Rituals of Getting Acquainted

With the Brit avant-garde, rust-belt saxophone, Braxton standards, Dylan standards

CHRIS POTTER QUARTET
Lift: Live at the Village Vanguard
Sunnyside

Potter's studio albums have always been too slick and too complex. Perhaps too conservative, too. But put him in a club with an all-name quartet and the songs stretch, the solos spread, rough spots break the pace, and chops overcome the damage. This may be why jaded fans swear the only real jazz is invented on the fly. I don't buy that as a rule, but Potter needed some way to take the shine off and let his talent hang out. A MINUS

STEVE REID
Rhythmatism [1976]
Universal Sound

Not the fusion drummer. The one who did studio work for Martha & the Vandellas, James Brown, and Fela before drifting into avant-garde obscurity, mostly with Charles Tyler, and recording four DIY albums in the late '70s. His groove on this one is irresistibly snappy, but the main reason for noticing is a wild and woolly Arthur Blythe, in peak form shortly before his major-label debut. A MINUS

LISA SOKOLOV
Presence
Laughing Horse

When she opens up on "Oh, What a Beautiful Morning" you are reminded not of dewy sunshine but of what Robert Jungk dubbed "brighter than a thousand suns"—something that envelops you in radiation and kisses your ass goodbye. She follows that with "You Do Something to Me" and "Chain of Fools"—the "ch-ch-chain" torqued up as in "ch-ch-chainsaw massacre." Her own songs are filler, but her covers are so audacious that she's found a new dimension for jazz singing: shock and awe. I've never heard anything like it—not even Sokolov herself on Gerry Hemingway's delectable Songs (Between the Lines), where she hews to the twisted contours of the music. A MINUS

Dud of the Month

BRANFORD MARSALIS QUARTET
Eternal
Marsalis Music/Rounder

The front shows an isolated waterfall, the sepia tone leached of all natural color, far removed from the urban world of Buckshot LeFonque. The back cover shows Branford on the lonely end of a garden bench, looking bored out of his fucking skull. The record starts slow and pretty, then slows down, then slows down some more. Built around band originals, it isn't really a "ballad book"—just a personal meditation album, or a marketer's idea of one. It isn't inept, but this playa was meant to have fun, like on A Love Supreme Live in Amsterdam. Here, he doesn't. B MINUS


Additional Consumer News
Honorable Mention

E.S.T.
Seven Days of Falling
215 Records

Scandinavia's Bad Plus, raised not on Nirvana but on Blur and Oasis, the weltschmerz articulated as texture.

SCOTT HAMILTON QUARTET
Live in London
Concord

He makes tenor sax seem like the easiest thing in the world to play.

YEAH NO
Swell Henry
Squealer

The Claudia Quintet's flip side, with Chris Speed working back from the textures instead of forward from the beats.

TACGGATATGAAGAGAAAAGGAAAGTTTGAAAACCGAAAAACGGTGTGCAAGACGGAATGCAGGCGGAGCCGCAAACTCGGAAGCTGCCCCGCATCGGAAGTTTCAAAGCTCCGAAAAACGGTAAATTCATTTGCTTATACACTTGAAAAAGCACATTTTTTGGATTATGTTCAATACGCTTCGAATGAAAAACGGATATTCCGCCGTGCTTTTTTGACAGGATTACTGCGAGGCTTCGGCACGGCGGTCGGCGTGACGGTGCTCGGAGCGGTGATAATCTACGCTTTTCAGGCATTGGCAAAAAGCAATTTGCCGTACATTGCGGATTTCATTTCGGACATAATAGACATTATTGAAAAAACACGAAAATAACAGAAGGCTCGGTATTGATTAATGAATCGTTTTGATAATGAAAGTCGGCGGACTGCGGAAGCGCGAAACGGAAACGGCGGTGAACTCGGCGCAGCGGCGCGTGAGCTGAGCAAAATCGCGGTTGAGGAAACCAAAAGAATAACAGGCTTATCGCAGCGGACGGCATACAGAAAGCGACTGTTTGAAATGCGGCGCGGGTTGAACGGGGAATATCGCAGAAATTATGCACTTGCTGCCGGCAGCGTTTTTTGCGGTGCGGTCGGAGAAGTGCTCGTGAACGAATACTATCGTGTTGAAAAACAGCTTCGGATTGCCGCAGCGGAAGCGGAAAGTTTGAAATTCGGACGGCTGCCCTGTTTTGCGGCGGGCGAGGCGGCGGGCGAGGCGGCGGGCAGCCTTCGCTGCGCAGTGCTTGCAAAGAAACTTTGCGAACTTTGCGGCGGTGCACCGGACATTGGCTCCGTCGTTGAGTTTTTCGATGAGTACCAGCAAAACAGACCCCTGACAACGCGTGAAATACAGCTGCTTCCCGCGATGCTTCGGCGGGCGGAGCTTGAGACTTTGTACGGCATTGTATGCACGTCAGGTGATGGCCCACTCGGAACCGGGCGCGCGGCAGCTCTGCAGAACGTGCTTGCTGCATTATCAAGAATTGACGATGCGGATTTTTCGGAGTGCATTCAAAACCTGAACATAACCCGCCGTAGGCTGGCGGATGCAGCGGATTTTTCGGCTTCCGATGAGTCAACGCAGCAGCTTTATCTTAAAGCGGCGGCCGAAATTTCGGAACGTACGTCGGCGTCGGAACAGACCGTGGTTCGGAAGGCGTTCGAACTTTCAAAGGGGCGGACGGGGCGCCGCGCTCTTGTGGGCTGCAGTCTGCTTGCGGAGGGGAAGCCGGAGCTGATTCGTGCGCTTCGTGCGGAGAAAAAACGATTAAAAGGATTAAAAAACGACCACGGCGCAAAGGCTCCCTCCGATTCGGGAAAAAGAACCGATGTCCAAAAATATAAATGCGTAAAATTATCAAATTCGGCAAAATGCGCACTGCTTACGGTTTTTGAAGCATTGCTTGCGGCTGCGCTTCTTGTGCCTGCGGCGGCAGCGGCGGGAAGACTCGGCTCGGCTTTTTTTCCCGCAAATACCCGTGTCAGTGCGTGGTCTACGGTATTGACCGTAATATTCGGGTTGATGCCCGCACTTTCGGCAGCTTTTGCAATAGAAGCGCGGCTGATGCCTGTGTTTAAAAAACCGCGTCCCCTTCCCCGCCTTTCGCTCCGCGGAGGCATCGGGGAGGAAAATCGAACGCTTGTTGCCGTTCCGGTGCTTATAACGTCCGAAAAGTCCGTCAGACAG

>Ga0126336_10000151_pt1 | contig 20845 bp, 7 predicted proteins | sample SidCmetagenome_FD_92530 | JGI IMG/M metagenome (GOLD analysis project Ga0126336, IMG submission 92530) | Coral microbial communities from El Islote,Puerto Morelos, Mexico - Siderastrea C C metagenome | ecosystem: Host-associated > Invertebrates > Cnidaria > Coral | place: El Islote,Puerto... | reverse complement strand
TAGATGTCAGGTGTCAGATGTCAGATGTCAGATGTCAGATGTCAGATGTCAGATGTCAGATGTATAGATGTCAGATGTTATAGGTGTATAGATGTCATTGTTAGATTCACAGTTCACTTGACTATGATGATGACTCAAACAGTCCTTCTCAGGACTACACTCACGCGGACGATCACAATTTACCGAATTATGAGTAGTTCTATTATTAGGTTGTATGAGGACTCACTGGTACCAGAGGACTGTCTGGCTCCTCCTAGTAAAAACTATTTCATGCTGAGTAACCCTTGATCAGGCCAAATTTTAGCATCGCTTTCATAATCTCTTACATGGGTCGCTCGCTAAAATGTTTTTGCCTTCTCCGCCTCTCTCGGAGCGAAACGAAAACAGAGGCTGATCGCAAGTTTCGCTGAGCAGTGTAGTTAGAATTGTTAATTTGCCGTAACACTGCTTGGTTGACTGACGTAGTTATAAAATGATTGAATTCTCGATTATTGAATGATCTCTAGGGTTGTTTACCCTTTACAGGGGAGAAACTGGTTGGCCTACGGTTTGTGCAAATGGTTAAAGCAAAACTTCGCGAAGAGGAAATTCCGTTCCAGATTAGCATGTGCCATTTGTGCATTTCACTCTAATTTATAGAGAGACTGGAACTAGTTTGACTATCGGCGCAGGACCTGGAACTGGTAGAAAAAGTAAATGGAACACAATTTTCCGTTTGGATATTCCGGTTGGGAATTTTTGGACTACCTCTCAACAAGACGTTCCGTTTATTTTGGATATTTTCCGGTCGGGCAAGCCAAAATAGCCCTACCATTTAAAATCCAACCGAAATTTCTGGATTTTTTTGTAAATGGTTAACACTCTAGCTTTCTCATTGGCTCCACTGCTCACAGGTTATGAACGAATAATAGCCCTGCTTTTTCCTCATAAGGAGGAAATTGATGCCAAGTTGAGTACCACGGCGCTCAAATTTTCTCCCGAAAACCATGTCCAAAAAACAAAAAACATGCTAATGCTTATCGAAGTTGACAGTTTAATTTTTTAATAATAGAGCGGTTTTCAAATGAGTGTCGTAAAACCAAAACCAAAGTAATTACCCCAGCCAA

PATRICIA BARBER
A Fortnight in Paris
Blue Note

Crashing the keyboard, challenging the White World, speaking French.

GREG WALL
Later Prophets
Tzadik

The folklore around Ezekiel's bones sets the table, but sax transcends ancient roots.

NILS PETTER MOLVAER
Live: Steamer
Sula

Molvaer plays trumpet, but the samples, the loops, and the vinyl DJ Strangefruit abuses are why he matters.

RUDRESH MAHANTHAPPA
Mother Tongue
Pi

But isn't the real mother tongue Coltrane? And isn't Vijay Iyer its Tyner?

JACOB YOUNG
Evening Falls
ECM

Norwegian guitarist runs the backcourt, sets up plays for trumpet and bass clarinet to score.

HENRY GRIMES TRIO
Live at the Kerava Jazz Festival
Ayler

The sound doesn't favor the return of Ayler's long-lost bassist, but David Murray and Hamid Drake do.

GORKA BENÍTEZ
Sólo la Verdad Es Sexy
Fresh Sound New Talent

Warm sax is sexy—not that there's anything wrong with truth.

JESSICA JONES QUARTET
Nod
New Artists

Family values: Wife and husband play tenor sax, and let their kids, who aren't ready for the AACM yet, sing one cut each.

THE FLIP PHILLIPS QUARTET
Live at the Beowulf [1977-78]
Arbors

One reason they don't make 'em like they used to is that all the JATP jousters have passed on.

JIM BLACK
Habyor
Winter & Winter

Rock band plays modern jazz with chameleon reed man Chris Speed—dense and skewed.

EVAN PARKER
The Snake Decides [1986]
Psi

Amazing harmonics and modulations within the stark limits of solo soprano saxophone.

JACOB FRED JAZZ ODYSSEY
Walking With Giants
Hyena

Badder than the Bad Plus, but that's because they cheat with gadgets to project the bass like a horn.


Duds

MILES DAVIS
Birdland 1951
[1951]
Blue Note

FRED HERSCH ENSEMBLE
Leaves of Grass
Palmetto

MOUNT ANALOG
New Skin
Film Guerrero

MARIA SCHNEIDER ORCHESTRA
Concert in the Garden
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